Next Month’s Crucifixion

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A lot has changed in 2000 years. Man, a lot has changed in 2 years. Watch a movie that’s just a few years old. If it’s set in New York and you can still see the World Trade Center in the skyline or if one of the characters uses a flip phone, the movie may as well be in black and white.

A lot has changed. And fast.

During the month of April, I plan on preaching through specific events leading up to the death and resurrection of Christ. Part of the trick for me is to not read the gospels, are any part of the Bible, through my white, American eyes. But I can’t help it. Something inside of me has to wonder what it would be like if Jesus was born 30 years ago in the United States and was now just a few weeks away from his crucifixion.

A lot has changed in 2000 years.

Or has it?

People would still be mad at Jesus.

Conservatives and libertarians would probably like him at first. But then we would take notice of some of the people who followed him and start to have our doubts. Prostitutes? Really? The deal closer for us would be the time when one of us walked into a restaurant and noticed Jesus sitting with a high ranking IRS official. That, coupled with his hesitancy to do anything to overthrow oppressive government officials, would be all we would need.

And the scribes of the Pharisees, when they saw that he was eating with sinners and tax collectors, said to his disciples, “Why does he eat with tax collectors and sinners?” And when Jesus heard it, he said to them, “Those who are well have no need of a physician, but those who are sick. I came not to call the righteous but sinners.” Mark 2:16-17 (ESV)

Those with more of a liberal slant would love Jesus’ work with the poor. His Sermon on the Mount would get tons of shares and likes on social media. Of course, the part where he talks about marriage and adultery would have to be overlooked. Who is he to keep people apart who really love each other? And what’s with his followers? Some of them carry swords! There are even rumors that Jesus told them to do such a thing. That seems more and more like the work of an extremist than a man who will bring about peace.

“Peace I leave with you; my peace I give to you. Not as the world gives do I give to you. Let not your hearts be troubled, neither let them be afraid.” John 14:27 (ESV)

The health nuts would really have a fit. I mean, have you seen some of the things he eats? Isn’t he aware of the mercury in the fish or the gluten in the bread? To top it all off, his disciples don’t even wash their hands before they eat. Barbarians!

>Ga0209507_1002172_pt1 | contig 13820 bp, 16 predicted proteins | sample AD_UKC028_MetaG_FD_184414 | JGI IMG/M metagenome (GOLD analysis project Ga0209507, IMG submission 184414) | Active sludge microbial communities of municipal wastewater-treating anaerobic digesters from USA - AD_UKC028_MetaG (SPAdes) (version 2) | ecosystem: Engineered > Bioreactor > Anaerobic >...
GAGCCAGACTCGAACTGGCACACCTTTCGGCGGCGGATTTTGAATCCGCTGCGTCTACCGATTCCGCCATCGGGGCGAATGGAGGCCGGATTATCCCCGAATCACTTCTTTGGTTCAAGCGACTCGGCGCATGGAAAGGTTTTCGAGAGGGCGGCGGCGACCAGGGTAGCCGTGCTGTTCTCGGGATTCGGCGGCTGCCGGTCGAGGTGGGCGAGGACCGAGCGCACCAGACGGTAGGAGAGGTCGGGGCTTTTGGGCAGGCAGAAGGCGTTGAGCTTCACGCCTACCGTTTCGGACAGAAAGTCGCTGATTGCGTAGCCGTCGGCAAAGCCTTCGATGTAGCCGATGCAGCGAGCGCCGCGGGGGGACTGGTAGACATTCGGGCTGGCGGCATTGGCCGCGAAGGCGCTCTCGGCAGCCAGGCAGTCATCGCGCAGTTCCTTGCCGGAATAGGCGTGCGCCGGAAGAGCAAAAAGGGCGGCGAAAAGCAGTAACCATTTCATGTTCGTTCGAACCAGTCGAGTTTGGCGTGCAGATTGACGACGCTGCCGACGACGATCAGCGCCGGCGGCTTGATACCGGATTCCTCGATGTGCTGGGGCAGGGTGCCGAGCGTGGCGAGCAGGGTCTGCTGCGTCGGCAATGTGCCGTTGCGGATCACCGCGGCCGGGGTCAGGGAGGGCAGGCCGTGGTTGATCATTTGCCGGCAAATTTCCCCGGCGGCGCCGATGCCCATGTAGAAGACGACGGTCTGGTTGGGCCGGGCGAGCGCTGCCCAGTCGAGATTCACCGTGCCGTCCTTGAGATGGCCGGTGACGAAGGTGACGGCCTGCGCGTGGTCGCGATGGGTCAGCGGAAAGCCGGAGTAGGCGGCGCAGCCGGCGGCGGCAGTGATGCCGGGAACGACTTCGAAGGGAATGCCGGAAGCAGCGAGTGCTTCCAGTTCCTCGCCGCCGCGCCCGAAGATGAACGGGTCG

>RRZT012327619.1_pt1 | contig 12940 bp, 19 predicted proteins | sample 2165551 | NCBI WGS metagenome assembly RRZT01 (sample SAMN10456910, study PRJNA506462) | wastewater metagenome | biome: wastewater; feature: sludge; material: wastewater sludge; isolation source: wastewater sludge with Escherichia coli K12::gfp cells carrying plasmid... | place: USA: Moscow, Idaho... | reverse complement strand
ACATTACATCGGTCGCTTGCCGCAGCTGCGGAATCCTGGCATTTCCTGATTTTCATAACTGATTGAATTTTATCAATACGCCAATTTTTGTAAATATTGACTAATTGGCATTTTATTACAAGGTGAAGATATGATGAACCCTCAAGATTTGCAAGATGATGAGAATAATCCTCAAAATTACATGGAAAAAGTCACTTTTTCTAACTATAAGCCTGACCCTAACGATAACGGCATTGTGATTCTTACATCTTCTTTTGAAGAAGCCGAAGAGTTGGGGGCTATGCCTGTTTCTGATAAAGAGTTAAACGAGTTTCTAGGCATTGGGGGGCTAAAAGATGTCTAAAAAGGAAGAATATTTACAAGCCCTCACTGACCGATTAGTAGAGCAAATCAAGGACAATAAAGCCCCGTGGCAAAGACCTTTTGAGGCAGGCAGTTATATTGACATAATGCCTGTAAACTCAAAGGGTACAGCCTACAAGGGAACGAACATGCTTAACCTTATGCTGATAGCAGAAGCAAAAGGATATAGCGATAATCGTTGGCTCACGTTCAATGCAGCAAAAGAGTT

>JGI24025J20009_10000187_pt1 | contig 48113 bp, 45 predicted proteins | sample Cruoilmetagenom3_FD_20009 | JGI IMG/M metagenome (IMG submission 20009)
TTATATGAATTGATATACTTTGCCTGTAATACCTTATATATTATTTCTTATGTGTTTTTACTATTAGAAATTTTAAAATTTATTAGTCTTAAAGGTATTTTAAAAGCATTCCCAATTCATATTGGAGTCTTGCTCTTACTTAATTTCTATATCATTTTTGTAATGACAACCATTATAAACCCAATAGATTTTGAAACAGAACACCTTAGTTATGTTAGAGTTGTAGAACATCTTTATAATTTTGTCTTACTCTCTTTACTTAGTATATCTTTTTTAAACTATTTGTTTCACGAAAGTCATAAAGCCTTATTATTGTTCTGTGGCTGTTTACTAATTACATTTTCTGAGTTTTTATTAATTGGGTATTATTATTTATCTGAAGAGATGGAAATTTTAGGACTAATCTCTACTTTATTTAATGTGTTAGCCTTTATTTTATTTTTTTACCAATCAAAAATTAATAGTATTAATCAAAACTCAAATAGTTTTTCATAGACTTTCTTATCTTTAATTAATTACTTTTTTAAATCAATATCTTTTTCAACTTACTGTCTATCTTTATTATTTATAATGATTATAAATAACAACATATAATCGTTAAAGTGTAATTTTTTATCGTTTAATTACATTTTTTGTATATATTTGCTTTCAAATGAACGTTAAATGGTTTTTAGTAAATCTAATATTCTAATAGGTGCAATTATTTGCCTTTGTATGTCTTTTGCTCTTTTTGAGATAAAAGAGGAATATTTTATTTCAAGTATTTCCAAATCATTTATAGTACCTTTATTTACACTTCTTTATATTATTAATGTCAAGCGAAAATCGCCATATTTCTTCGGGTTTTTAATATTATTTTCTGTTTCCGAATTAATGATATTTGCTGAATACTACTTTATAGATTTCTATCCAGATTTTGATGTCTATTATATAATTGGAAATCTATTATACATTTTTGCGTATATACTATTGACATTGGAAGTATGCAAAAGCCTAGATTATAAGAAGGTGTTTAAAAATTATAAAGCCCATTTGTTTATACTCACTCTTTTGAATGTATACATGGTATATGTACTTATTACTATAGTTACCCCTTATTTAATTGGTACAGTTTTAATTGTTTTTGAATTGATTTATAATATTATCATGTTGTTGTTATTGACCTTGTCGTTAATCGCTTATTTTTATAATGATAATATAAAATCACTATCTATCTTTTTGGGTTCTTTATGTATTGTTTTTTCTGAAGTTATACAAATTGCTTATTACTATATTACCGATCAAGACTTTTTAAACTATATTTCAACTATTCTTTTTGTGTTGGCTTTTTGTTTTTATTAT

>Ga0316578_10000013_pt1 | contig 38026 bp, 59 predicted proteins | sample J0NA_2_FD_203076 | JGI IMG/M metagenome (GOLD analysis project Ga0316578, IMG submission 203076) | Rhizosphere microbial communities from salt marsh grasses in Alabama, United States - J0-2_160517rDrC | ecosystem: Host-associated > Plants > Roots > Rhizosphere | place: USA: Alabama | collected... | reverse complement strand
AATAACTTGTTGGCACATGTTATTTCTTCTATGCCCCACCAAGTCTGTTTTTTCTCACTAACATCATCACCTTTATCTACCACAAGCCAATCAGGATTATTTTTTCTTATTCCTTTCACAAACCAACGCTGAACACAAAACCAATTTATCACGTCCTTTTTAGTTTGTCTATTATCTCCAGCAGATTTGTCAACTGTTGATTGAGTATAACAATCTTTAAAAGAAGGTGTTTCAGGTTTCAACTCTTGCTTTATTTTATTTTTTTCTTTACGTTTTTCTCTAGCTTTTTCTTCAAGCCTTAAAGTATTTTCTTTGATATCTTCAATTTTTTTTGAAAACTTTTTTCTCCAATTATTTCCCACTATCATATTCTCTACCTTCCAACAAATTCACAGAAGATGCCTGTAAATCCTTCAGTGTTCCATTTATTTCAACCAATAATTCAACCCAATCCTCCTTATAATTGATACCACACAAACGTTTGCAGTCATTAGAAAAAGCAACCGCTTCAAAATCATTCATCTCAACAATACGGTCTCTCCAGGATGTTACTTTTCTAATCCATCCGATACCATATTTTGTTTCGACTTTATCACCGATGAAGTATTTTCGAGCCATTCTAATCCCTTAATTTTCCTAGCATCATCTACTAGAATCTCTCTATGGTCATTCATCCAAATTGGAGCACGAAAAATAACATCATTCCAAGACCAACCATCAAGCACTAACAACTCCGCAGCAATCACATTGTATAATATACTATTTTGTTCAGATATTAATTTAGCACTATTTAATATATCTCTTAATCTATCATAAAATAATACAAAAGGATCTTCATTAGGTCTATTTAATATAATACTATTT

“There is nothing outside a person that by going into him can defile him, but the things that come out of a person are what defile him.” Mark 7:15 (ESV)

The church folks wouldn’t like the way he stirs up controversy in houses of worship. Those were expensive tables he turned over. The anti-religion zealots would ridicule his frequent talk of God and the government would view him as a puppet to be used for their own wicked purposes only to be discarded when those purposes are met.

It’s been said that nothing brings unity like a common enemy. If Jesus was wrapping up his earthly ministry next month in the United States, he would be the common enemy. He would be the one person who got the libertarians, the liberals, the high-ranking government officials, the food Nazis, the church crowd and the skeptics to all sing the same song.

“Crucify!”

It’s been 2000 years since Jesus’ earthly ministry. The World Trade Centers have come and gone. Phones have gotten smarter.

But things haven’t really changed all that much.

The human heart still has a bent towards grace when it is the recipient but away from grace when it’s another heart doing the receiving.

Thankfully, God hasn’t changed either. 2000 years ago, Jesus didn’t come looking for people who would agree with him. He came looking for sinners. He found them. He confronted them. He forgave them. He loves them.

He found a tax-collecting traitor named Levi. He found an extremist named Simon who wanted to see that government overthrown. He forgave them both. He loved them. And he gave them both a spot around the same table. His table.

We all have our differences. And that’s good. But none of us have exclusive rights to Jesus. We all have our shortcomings. If the crucifixion took place a few Fridays from now, we would all find our own ways to drive nails, run away in terror, mock or yell, “Crucify.”

All of us.

But that doesn’t mean that we should abandon truth in some sort of near-sighted hope that doing so would lead to unity. It won’t. It never does.

Instead, we should cling to truth. The Truth.

It’s only then that we come to grips with just how dire our condition is.

But it’s also there where we see just how deep the Savior’s love is.

And Jesus said, “Father, forgive them, for they know not what they do.” And they cast lots to divide his garments. Luke 23:34 (ESV)

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